About a week and a half ago I corresponded in the Care section with the series of messages below. First is my intitial set of questions, followed by RAB's reply. Finally, a set of followup questions from me has not been anwered. I wonder if someone could read through the whole series and respond to my final set of questions.
I am a paraplegic, T5, motoric complete, sensory incomplete. Since January 2001, I have been experiencing pain in my left hip (sometimes radiating down my femur and to my left sitting bone) and in the toes of both feet. The strange part about it is that the pain occurs precisely every other day. You can set your calendar by it. The left hip pain can still be felt a bit on the "no pain" days but the feet are no problem at all on the "no pain" days. I've seen several doctors - neurologists, pain doctors, rehab specialists; I've had physical therapy; I've had people look at my position in the wheelchair; I've worn specially fitted compression stockings; I've taken Celebrex, Neurontin, amitriptyline and clonazepam. Nothing seems to make a difference on the "bad pain" days. The only thing that helps with the hip pain is to stand in my standing frame. The only thing that works with the foot pain is to lie down and have the feet elevated above my head. Problem is that I have a 45-50 hour a week office job where lying down is completely impractical and standing is only occasionally practical.
My question is: Is there anything that I and the doctors are missing that we should try? Or is this just one of the unexplained side effects of an SCI that I have to get used to living with? I should add that none of the doctors seemed real interested in deeply investigating my case. They simply come up with different medications to try and warn me that I might have to get used to the pain or undertake invasive surgery (morphine pumps, electrical stimulators, etc.).


Moderator posted January 01, 2002 08:29 PM
Pain after SCI

You don't describe the quality of your pain: is it burning, buzzing, or electrical? If so, you may be experiencing a kind of pain called neuropathic pain. Neuropathic pain feels like it is occurring in a person's extremities when in fact it is generate in the spinal cord. The nerves which survived your spinal cord injury are regrowing at the rate of about 1 mm a year (not a very rapid rate, that's why SCI's don't really heal). These nerves become unstable electrically when they are growing and spontaneously discharge, causing your brain to think you have this pain in your leg when the problem is in your spinal cord. There are certain classes of medications that can help a little with this pain. They include a class of drugs called "Tri-cyclic antidepressants." They include drugs like trazadone, amitryiptylline, and nortriptylline. At low doses these may help. Since they sometimes make people sleepy they are best taken at night before bed. Another class of drugs is anti-seizure medicines like carbamezipine (Tegretol) and gabapentin (Neurontin). Finally sometimes people take opiate pain relievers, like morphine, oxycodone and methadone for this kind of pain. Your doctor is right that this pain may not ever go away and that you will need to learn to live with it. But some combination of medications from the three classes I've mentioned might help to make it more bearable. You might be able to take some meds on your bad days, given that you have this regular pattern.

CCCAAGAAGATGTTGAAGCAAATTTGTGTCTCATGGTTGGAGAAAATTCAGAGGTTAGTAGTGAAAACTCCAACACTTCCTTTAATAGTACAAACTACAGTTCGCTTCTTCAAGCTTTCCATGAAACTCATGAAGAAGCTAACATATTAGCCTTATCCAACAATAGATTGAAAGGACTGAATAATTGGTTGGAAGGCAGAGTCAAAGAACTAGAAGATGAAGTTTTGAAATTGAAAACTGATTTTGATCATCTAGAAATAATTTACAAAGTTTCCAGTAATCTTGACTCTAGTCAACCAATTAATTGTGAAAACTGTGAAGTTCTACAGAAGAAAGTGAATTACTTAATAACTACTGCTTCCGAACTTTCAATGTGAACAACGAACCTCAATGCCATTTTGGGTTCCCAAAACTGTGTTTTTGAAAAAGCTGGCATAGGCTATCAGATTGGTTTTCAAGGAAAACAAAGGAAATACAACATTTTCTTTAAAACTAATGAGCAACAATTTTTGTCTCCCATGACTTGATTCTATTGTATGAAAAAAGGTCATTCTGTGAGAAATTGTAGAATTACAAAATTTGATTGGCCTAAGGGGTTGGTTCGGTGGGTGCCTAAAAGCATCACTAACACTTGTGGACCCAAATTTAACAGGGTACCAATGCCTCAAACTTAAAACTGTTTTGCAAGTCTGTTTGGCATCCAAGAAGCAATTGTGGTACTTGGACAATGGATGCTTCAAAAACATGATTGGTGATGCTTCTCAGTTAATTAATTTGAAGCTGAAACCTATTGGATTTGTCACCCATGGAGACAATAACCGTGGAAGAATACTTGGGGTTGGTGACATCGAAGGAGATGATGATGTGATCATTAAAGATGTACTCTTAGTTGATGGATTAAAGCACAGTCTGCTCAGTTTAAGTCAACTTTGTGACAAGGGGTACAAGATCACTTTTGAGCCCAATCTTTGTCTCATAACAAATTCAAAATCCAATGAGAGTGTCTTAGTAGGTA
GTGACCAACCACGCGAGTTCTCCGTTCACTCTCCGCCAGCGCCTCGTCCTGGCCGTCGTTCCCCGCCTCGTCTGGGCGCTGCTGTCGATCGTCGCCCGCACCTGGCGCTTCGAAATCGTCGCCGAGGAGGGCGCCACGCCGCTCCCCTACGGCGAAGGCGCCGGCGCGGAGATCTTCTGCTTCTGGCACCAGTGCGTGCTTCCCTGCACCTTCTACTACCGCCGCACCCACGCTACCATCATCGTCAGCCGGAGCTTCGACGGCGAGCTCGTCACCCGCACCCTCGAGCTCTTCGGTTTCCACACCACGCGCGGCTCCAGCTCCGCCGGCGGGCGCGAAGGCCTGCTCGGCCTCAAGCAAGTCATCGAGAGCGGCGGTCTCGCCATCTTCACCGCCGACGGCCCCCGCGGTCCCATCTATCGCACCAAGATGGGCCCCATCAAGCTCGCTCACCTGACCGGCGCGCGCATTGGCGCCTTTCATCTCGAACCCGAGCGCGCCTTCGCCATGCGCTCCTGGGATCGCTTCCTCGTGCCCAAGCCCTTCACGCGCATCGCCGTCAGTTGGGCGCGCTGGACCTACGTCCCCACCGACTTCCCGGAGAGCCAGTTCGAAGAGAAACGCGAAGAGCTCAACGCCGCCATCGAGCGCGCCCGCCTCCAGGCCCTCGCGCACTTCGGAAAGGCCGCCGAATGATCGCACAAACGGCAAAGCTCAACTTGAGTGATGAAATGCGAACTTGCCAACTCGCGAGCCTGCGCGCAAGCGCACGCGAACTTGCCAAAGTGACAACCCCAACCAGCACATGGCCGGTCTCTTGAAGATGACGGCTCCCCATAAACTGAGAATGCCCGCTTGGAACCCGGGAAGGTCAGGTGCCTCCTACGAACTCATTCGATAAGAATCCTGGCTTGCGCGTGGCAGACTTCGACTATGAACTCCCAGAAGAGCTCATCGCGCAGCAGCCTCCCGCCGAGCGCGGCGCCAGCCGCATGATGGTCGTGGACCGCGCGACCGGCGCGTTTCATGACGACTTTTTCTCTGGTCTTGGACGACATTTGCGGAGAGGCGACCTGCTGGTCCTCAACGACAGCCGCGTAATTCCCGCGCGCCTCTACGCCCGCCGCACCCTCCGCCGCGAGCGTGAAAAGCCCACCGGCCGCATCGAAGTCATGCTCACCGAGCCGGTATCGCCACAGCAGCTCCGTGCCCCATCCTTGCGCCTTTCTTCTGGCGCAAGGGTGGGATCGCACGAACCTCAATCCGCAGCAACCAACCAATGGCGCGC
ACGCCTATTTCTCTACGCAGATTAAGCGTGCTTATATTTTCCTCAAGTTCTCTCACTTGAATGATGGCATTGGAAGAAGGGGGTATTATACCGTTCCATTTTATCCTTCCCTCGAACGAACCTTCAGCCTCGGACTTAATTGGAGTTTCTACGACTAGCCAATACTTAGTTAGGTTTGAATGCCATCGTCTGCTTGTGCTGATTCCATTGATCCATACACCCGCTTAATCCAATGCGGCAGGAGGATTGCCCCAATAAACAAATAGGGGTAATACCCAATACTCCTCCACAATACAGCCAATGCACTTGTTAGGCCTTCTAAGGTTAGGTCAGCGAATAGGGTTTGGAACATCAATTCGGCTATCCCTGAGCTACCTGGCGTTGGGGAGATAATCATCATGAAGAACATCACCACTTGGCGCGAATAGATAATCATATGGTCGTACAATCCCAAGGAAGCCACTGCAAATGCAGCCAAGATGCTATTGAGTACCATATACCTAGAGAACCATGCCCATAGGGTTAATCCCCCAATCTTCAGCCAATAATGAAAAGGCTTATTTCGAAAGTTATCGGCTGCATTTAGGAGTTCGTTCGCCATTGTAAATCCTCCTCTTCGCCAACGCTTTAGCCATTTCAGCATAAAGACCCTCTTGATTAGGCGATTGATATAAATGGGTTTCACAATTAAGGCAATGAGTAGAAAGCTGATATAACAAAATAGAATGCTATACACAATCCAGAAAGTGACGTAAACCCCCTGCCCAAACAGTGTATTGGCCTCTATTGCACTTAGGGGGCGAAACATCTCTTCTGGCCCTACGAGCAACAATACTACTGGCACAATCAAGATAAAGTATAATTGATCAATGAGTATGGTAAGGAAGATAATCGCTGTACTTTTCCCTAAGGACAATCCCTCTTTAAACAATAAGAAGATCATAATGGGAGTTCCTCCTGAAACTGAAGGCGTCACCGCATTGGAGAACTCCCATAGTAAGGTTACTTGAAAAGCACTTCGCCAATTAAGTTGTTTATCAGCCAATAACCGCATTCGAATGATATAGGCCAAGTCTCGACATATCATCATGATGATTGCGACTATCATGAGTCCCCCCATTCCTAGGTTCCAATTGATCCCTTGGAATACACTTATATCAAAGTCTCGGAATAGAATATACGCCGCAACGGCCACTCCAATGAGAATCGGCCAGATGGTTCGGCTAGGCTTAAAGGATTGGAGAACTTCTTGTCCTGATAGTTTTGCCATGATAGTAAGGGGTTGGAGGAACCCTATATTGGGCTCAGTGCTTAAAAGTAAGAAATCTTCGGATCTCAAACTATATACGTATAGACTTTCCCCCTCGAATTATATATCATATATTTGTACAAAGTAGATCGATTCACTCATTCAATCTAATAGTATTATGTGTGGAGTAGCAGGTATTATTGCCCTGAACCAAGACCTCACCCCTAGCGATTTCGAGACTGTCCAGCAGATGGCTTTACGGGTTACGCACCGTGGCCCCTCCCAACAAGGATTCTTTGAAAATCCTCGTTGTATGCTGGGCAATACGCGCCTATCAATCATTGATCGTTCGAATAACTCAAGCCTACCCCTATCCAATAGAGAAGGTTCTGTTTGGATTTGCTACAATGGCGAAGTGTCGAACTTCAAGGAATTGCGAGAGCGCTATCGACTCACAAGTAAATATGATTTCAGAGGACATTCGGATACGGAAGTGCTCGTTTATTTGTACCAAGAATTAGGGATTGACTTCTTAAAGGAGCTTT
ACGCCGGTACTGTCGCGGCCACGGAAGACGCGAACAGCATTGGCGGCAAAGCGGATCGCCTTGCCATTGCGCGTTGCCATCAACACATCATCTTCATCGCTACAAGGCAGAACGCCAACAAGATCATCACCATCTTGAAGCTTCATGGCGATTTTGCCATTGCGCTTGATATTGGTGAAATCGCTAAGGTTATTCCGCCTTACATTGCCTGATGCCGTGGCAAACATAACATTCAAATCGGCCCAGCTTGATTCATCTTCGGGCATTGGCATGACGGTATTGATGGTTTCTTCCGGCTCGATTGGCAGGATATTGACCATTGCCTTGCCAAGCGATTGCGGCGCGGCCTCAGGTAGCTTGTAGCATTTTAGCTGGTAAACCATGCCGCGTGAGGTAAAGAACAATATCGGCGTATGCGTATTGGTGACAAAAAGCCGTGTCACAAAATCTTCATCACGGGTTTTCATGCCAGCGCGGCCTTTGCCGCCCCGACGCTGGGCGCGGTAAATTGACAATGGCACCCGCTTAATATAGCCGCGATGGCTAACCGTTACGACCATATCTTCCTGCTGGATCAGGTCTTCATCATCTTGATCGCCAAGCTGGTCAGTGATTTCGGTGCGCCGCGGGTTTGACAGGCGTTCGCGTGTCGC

Hope this helps.

Member posted January 05, 2002 12:28 PM
Pain in left hip and toes of both feet

Dear RAB,
The pain is a burning pain. As mentioned in my original note, I am taking amitriptyline (50mg/day) and Neurontin (1200mg/day). Neither of them seem to make a difference on the bad pain days. Can you give me advice? Should I change the dosages? Should I take more on bad days and less on good days? Since I do take the amitriptyline at night as you suggest, should I take more of it the night before a bad day? The answers I've been given to these questions by the doctors I've seen is that I should take it evenly on a daily basis in order to keep a steady amount in my bloodstream. But, if these don't make difference on the bad days, maybe I should try something different?

One other set of questions for you. I am fully aware of the neuropathic pain explanation you gave. However, that doesn't seem to explain the full set of problems since I've told you that standing eliminates the hip pain and elevating the legs eliminates the toe pain. Further, the every other day nature of the pain seems odd. Might there be some physiological aspect to the pain that everyone is missing?